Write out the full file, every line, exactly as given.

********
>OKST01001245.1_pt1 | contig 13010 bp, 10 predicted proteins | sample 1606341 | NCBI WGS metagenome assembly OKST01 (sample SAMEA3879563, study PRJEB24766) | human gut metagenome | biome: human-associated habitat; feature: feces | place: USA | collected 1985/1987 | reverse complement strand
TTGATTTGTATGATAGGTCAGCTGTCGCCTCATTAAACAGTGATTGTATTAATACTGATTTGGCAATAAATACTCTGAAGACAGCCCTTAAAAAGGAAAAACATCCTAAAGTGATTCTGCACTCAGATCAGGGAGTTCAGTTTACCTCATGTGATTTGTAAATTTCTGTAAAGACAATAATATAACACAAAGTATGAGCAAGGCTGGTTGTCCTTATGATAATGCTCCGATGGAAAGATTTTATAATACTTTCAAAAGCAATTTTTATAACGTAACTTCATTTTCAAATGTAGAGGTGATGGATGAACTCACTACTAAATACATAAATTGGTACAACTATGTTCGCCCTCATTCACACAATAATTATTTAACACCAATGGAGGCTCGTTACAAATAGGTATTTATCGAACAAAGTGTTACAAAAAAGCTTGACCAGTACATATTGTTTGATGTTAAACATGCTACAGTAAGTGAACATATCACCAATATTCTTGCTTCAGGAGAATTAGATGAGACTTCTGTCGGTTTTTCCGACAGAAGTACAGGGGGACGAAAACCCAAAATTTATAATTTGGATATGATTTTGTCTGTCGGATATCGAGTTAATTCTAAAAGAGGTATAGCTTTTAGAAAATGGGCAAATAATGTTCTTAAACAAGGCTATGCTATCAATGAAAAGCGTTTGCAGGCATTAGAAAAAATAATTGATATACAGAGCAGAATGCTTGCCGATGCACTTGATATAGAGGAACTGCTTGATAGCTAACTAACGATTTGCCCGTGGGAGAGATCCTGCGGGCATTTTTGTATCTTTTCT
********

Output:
>OKST01001245.1_pt1 | contig 13010 bp, 10 predicted proteins | sample 1606341 | NCBI WGS metagenome assembly OKST01 (sample SAMEA3879563, study PRJEB24766) | human gut metagenome | biome: human-associated habitat; feature: feces | place: USA | collected 1985/1987 | reverse complement strand
TTGATTTGTATGATAGGTCAGCTGTCGCCTCATTAAACAGTGATTGTATTAATACTGATTTGGCAATAAATACTCTGAAGACAGCCCTTAAAAAGGAAAAACATCCTAAAGTGATTCTGCACTCAGATCAGGGAGTTCAGTTTACCTCATGTGATTTGTAAATTTCTGTAAAGACAATAATATAACACAAAGTATGAGCAAGGCTGGTTGTCCTTATGATAATGCTCCGATGGAAAGATTTTATAATACTTTCAAAAGCAATTTTTATAACGTAACTTCATTTTCAAATGTAGAGGTGATGGATGAACTCACTACTAAATACATAAATTGGTACAACTATGTTCGCCCTCATTCACACAATAATTATTTAACACCAATGGAGGCTCGTTACAAATAGGTATTTATCGAACAAAGTGTTACAAAAAAGCTTGACCAGTACATATTGTTTGATGTTAAACATGCTACAGTAAGTGAACATATCACCAATATTCTTGCTTCAGGAGAATTAGATGAGACTTCTGTCGGTTTTTCCGACAGAAGTACAGGGGGACGAAAACCCAAAATTTATAATTTGGATATGATTTTGTCTGTCGGATATCGAGTTAATTCTAAAAGAGGTATAGCTTTTAGAAAATGGGCAAATAATGTTCTTAAACAAGGCTATGCTATCAATGAAAAGCGTTTGCAGGCATTAGAAAAAATAATTGATATACAGAGCAGAATGCTTGCCGATGCACTTGATATAGAGGAACTGCTTGATAGCTAACTAACGATTTGCCCGTGGGAGAGATCCTGCGGGCATTTTTGTATCTTTTCT